Another fighter standing in an election soon – in May – is my good friend and fellow anti-cuts campaigner John McArdle. He is standing for the Leith Walk Ward, in Edinburgh. This is an area of particular resonance for John, as it is where musician and poet Paul Reekie lived, until his tragic suicide in June 2010. The circumstances surrounding his death were noted by those who knew him well: suffering from depression, his condition was made much worse by the brutal decision to end his housing benefit and incapacity benefit. Letters announcing these decisions were found near his body. This tragedy, and knowledge about thousands of other people unnecessarily forced into despair, led John McArdle and others to set up a campaign group – Black Triangle. It has since become famous in the anti-cuts movement for its implacable opposition to benefit cuts and the appaling demonisation of people with disabilities by the Tory-Liberal government.
I first came across John and Black Triangle during my own debate challenge to Iain Duncan Smith. Whilst I was popping up on tv and radio to get up the snooty nose of that particularly cowardly Tory politician, John and his group were giving me encouraging messages of support, often on Facebook. At first, I mistakenly thought of Black Triangle as a group which existed mainly online. Although this is an important part of its anti-cuts campaigning, giving fighters with disabilities a means of keeping in touch with campaigns, it is much more than this. At the founding conference of the Scottish Anti Cuts Coalition in Glasgow, I remember meeting John for the first time in person. He strode over to the microphone, and I noticed a few veteran trade unionists and others take immediate notice – those who have fought in many wars are able to sense another real battler before a word is spoken. And he didn’t let us down – launching into a blistering attack on the notion that we should accept any cuts.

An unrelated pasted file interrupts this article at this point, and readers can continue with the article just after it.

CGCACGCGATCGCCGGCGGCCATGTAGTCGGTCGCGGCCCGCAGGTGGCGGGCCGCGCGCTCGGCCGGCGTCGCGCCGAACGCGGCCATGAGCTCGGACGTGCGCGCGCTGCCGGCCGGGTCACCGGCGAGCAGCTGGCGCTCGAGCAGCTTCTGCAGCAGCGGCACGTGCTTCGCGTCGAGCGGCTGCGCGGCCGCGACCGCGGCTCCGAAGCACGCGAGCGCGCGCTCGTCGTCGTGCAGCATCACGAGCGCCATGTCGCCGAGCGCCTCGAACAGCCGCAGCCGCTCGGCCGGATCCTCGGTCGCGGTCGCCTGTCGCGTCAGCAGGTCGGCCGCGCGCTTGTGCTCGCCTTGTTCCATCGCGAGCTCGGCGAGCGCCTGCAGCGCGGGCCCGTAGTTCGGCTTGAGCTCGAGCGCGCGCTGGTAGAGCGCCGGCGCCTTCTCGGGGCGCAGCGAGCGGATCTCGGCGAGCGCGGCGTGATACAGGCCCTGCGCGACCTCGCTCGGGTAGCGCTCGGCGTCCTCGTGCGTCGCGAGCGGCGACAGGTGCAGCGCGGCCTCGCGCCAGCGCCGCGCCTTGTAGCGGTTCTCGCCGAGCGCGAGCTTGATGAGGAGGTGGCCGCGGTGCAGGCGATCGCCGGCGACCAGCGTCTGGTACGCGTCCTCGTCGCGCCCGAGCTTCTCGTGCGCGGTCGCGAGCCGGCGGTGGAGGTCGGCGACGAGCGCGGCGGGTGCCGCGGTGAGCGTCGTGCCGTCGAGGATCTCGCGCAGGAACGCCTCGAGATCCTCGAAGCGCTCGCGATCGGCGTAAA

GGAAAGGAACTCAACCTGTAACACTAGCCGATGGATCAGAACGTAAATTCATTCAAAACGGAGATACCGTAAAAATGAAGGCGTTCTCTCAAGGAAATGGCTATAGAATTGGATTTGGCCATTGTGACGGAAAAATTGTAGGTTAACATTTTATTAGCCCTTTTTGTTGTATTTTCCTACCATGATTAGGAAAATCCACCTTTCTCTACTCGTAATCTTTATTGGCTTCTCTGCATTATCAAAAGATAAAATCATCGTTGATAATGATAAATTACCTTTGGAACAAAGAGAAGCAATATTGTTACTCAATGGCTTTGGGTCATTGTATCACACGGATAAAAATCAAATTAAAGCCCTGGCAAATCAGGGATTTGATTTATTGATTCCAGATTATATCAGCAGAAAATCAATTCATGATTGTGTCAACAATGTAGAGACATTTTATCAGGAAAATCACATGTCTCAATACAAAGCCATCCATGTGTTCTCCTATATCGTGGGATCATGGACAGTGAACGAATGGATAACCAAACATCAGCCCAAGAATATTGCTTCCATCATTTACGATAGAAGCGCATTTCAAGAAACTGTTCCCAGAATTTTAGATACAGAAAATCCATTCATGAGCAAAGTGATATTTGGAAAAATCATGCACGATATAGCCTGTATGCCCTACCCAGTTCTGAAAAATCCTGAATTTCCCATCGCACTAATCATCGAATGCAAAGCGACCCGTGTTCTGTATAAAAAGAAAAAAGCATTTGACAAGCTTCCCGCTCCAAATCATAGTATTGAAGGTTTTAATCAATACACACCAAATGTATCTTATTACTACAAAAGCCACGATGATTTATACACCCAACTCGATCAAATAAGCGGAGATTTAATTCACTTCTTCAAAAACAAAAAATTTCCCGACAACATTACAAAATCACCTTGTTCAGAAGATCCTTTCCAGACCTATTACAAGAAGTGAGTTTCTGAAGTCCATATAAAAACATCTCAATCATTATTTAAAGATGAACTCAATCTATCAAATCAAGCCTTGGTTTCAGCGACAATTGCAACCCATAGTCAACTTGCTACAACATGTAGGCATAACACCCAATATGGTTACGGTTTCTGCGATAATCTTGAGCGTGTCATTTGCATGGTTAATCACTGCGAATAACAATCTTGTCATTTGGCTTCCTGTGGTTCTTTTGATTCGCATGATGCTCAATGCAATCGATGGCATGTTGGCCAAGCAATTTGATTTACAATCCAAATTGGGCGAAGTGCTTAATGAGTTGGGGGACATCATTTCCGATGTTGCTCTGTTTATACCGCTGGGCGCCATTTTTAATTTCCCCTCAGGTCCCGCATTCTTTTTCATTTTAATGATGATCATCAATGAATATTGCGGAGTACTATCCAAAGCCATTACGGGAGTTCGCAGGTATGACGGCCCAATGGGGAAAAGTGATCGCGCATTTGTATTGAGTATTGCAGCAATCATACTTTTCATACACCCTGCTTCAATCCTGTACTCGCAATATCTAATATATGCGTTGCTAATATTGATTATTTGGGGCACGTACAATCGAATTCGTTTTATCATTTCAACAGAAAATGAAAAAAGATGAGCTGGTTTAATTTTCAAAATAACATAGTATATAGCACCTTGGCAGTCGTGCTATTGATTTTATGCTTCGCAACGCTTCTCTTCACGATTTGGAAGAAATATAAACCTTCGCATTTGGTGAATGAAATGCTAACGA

Since then, our paths have sometimes crossed on demos, and at meetings, and I have followed with great respect the ongoing campaign by Black Triangle to force private healthcare gang Atos and their abominable, anti-disabled ‘tests’ out of the benefits system forever. Recently, this campaign had an important victory – winning the backing of Scotland’s doctors to call for the ending of these inhuman procedures which are purely designed to throw sick and disabled people off of benefits. This struggle is far from over, but thanks to the tireless efforts of John McArdle and his merry band of Black Triangle outlaws, a strong voice of opposition is heard throughout the country. In time, I have no doubt, it will find its fulfillment in the ending of an unfair system which persecutes the poor, and the resurrection and rejuvenation of a welfare system which cares about human beings and treats us all with respect.
There are great opportunities ahead of us, as well as obstacles to overcome. The Tory attacks are not a force of nature, the cuts are not inevitable. But even if they were, we have – on our side – fighters of the calibre of John McArdle, or Lynn and Gail Sheridan, or youth worker John Park, or, in my hometown of Dundee Wayne Scott who has led important youth demos against the government. And, from time to time, as George Galloway’s campaign in Bradford highlighted, the combination of a good fighter and an angry working class can come together like a tsunami of protest! Let the winds of change blow down the walls of despair! Victory to socialist and anti-cuts candidates!